Aim: to measure the Relative
Density of some common solids 
The relative density of a substance is the ratio of
the density of the substance to the density of pure
water. 
Therefore, the R.D. of a substance can be calculated
by comparing the mass (or weight) of a given volume of
the substance with the mass (or weight) of the same
volume of pure water. 

This writer feels that it is a good idea to remind
ourselves that experiments can sometimes be performed
with simple apparatus such as levers and bits of
string... 

The method suggested here is based on the
observations made by Archimedes nearly 2000 years ago. 
For the purposes of this
experiment, the principle of Archimedes can be stated as
follows: 
When a body is under water, it experiences an
apparent loss of weight equal to the weight
of the water it displaces. 

We first measure the real weight, W of a
piece of the solid. 
We then measure the apparent weight, W_{A}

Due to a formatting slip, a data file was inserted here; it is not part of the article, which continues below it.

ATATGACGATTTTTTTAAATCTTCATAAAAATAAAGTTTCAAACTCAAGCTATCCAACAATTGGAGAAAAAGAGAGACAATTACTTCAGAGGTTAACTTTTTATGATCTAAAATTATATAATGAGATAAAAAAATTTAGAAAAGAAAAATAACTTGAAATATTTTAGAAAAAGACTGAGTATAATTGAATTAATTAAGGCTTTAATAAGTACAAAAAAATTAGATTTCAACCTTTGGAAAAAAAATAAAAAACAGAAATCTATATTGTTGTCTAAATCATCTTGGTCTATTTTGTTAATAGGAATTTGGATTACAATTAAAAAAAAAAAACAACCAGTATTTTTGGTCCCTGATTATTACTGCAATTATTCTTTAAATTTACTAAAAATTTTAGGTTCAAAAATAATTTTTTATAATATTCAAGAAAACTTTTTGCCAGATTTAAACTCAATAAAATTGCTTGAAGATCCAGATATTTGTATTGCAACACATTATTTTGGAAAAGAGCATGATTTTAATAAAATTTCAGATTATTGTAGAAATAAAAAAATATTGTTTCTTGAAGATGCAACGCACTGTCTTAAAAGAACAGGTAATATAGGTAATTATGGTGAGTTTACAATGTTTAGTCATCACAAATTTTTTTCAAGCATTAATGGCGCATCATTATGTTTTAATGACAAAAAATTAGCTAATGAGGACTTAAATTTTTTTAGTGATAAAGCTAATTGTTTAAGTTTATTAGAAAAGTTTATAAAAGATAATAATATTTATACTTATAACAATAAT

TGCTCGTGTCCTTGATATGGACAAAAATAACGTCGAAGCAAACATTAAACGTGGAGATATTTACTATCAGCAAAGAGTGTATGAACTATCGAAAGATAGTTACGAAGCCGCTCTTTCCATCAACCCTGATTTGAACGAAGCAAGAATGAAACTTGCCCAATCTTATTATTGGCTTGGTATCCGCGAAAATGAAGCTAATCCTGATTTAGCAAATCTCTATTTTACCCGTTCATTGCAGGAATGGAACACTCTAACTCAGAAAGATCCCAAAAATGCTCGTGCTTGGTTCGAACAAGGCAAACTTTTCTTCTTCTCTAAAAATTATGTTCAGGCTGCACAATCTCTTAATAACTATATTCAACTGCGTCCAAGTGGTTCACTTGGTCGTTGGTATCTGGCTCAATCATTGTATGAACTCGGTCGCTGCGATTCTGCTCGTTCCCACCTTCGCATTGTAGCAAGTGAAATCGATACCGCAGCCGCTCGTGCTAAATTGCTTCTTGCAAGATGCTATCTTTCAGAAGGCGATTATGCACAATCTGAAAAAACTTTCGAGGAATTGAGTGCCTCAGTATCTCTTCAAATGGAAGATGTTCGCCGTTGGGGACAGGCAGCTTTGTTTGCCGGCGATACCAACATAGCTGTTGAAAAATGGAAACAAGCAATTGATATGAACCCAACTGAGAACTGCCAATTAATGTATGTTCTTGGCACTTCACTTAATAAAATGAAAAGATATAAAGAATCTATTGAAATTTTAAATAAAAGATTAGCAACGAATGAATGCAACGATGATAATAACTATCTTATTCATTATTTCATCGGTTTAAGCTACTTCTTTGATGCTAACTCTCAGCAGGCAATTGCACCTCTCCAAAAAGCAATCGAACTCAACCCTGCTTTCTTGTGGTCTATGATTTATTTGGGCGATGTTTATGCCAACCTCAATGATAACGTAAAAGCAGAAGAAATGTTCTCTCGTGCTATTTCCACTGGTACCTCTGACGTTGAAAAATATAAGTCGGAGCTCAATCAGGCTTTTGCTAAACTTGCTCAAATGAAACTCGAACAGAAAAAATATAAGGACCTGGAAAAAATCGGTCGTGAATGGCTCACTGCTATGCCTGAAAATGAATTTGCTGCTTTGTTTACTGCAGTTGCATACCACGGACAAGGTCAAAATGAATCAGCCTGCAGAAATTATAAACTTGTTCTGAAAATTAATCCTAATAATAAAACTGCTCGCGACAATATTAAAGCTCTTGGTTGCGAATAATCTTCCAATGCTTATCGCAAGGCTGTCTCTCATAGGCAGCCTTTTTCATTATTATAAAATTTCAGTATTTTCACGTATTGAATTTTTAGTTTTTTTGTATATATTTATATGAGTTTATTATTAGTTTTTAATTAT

of the same piece of solid when it is completely
immersed in pure water. 
From the preceding, it should be clear that the
relative density can be calculated from the following
equation 

Method 
Use a simple balance, as shown below. 
Obtain an equilibrium first
with the piece of solid in air. 

This allows us to find the position of the mass, m,
corresponding to the real weight, W of
the object. 

Next obtain an equilibrium with the same piece of
solid immersed in water. 

This allows us to find the position of the mass, m,
corresponding to the apparent weight, W_{A}
of the object. 

If we keep m and x constant for each pair
of measurements, we can say that 

and 


therefore we can write 

from which relative density can be easily calculated. 

For each value of relative density measured, work
out the indeterminacy in the result, assuming that the
distances d_{1} and d_{2} are measured
using a ruler marked in mm. 
Then express your answers in the usual form: R.D. =
x ±δx where δx is the indeterminacy.